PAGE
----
Volvo Penta Inboard Performance System (IPS)

Volvo is changing the self-docking game with its Inboard Performance System, or IPS, which is also undergoing development trials and prototype stages. This auto-docking solution is controlled by an electronic vessel control system, or EVC, that will compute drive and steering requirements based on the boat’s relative position, by using the sensors located around the boat.

The sensors are designed to react in just milliseconds, guaranteeing that it will always stay on course and park safely, no matter the changing wind or water conditions. This new system from Volvo even has a pause feature, allowing you to hold the boat in place if you need to adjust or decide that you’re not quite ready to park.

There are three phases of the system, or parking process, with the Volvo Penta IPS:

Identifying the “Catch Zone”: As the boat nears a dock or berth, it recognizes the “catch zone” and then will signal to the captain that it’s ready for docking.

Getting Dock-Ready: Once the self-docking feature is activated, the boat will use GPS to move into a “docking-ready” position.

Final Dock: The final stage will be engaged, at which point the sensors and GPS will work together to automatically dock the boat safely, smoothly, and nearly-perfectly. With matching sensors on the berth, the boat never misses its mark.

Because of the need for on-dock sensors, Volvo’s primary audience right now is the high-end private market where people will be able to install these sensors on their docks. In the long term, they’re hoping to appeal to marinas and harbors who can install the systems and then offer to dock boats with the IPS self-docking integration. In the future, Volvo is even considering integrating the feature with the Easy Connect app, which could allow users to find nearby marinas with the docking technology or possibly even reserve dock space from the water.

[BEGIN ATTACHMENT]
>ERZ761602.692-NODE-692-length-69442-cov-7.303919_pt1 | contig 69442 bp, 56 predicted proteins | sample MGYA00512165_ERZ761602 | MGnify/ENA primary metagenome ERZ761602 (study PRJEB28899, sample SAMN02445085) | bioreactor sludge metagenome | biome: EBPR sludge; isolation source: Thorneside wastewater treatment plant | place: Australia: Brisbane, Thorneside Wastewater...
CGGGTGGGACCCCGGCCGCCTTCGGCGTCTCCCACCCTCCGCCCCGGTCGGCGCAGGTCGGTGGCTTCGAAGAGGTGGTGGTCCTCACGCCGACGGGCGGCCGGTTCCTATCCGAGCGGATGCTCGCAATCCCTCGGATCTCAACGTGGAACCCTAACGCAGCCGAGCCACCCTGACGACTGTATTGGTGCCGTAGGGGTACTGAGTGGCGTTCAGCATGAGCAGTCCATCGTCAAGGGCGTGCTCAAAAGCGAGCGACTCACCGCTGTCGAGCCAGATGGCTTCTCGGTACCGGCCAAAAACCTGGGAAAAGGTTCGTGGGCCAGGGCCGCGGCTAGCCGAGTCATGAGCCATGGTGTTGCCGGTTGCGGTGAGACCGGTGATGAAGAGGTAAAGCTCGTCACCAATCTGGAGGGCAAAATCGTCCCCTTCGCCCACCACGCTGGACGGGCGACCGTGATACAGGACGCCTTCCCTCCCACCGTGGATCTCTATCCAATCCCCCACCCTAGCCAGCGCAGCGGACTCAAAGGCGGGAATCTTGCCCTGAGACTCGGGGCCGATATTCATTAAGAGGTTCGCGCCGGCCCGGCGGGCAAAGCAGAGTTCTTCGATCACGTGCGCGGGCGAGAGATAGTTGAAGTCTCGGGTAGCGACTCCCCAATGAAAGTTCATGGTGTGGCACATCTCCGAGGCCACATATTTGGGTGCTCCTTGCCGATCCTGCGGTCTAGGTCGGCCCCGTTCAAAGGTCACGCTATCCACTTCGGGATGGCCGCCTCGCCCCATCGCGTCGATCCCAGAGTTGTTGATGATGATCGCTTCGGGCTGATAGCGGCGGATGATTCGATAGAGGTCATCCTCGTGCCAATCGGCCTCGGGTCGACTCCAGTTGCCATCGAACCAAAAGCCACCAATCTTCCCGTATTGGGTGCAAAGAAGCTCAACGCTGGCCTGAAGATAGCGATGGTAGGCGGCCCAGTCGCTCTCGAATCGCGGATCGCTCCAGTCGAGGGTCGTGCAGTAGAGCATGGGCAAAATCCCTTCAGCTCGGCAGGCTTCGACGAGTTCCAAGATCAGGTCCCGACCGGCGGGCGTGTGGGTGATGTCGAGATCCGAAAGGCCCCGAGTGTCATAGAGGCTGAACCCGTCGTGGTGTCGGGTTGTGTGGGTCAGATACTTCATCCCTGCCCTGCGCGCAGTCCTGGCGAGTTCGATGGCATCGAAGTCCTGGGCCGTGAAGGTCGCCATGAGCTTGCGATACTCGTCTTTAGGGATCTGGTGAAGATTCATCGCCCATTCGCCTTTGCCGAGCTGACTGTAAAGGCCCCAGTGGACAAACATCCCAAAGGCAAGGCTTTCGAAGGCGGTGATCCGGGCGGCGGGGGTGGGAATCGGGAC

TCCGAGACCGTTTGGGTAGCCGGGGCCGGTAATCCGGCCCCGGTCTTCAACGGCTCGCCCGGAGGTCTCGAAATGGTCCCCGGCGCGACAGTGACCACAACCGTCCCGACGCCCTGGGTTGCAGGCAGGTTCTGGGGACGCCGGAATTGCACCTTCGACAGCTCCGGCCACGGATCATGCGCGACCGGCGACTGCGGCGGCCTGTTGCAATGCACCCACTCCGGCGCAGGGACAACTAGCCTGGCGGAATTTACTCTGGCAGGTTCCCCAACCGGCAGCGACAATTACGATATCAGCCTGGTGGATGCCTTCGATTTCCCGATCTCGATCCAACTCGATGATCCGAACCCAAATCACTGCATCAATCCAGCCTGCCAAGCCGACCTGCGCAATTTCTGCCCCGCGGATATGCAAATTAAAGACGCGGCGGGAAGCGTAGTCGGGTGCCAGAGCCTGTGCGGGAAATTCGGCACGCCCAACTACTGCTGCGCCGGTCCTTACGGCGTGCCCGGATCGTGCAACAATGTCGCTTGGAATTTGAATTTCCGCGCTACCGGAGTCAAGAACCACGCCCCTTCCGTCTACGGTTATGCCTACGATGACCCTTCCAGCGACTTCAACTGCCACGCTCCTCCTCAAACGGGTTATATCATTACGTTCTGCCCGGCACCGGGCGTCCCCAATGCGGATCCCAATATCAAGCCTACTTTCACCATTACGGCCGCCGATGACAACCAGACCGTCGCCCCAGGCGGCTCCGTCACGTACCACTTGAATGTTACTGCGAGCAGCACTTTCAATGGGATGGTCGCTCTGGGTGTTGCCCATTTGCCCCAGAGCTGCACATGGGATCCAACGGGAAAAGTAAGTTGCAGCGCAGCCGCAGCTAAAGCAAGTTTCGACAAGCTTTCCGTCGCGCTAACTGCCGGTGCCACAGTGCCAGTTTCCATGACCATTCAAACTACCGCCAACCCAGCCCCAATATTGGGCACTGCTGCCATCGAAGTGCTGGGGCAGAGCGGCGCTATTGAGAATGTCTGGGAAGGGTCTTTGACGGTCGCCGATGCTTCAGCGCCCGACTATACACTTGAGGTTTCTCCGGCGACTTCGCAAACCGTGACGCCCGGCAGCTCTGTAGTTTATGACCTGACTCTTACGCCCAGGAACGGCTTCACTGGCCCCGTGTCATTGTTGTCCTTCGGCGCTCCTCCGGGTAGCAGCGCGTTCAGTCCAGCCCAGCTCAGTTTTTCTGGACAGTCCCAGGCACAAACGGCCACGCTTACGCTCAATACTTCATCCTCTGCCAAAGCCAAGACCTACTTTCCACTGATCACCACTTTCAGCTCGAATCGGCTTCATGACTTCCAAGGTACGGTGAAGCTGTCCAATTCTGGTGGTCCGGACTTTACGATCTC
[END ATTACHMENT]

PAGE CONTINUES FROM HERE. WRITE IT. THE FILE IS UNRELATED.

Of course, these things are still in development, so only time will tell what comes with the innovations of the Volvo Penta IPS system. Safety is the primary focus, of course, and as with all self-parking technology, the captain will still need to remain at the helm in case there is a need for human intervention.

The Future is Automated

Since Raymarine and Volvo are already on track with developing their self-docking systems, it’s only a matter of time before newer, better versions are available. Plus, other companies will surely get on board in their own developments, and as the demand for AI on boats continues to grow, features like self-docking technology will most certainly become standard. For now, the concepts are there and the future is bright.

Written by: Valerie Mellema

Valerie Mellema is a writer, published author and avid bass angler who lives on the shores of Lake Fork in East Texas — the top bass lake in Texas and the fifth in the nation. For the past 10 years, she and her husband have enjoyed the pontoon boat lifestyle while fishing a lake that not only has bass but beautiful wildlife as well. She holds a BS in Agribusiness/Equine Business and regularly contributes articles to boats.com, YachtWorld and Boat Trader.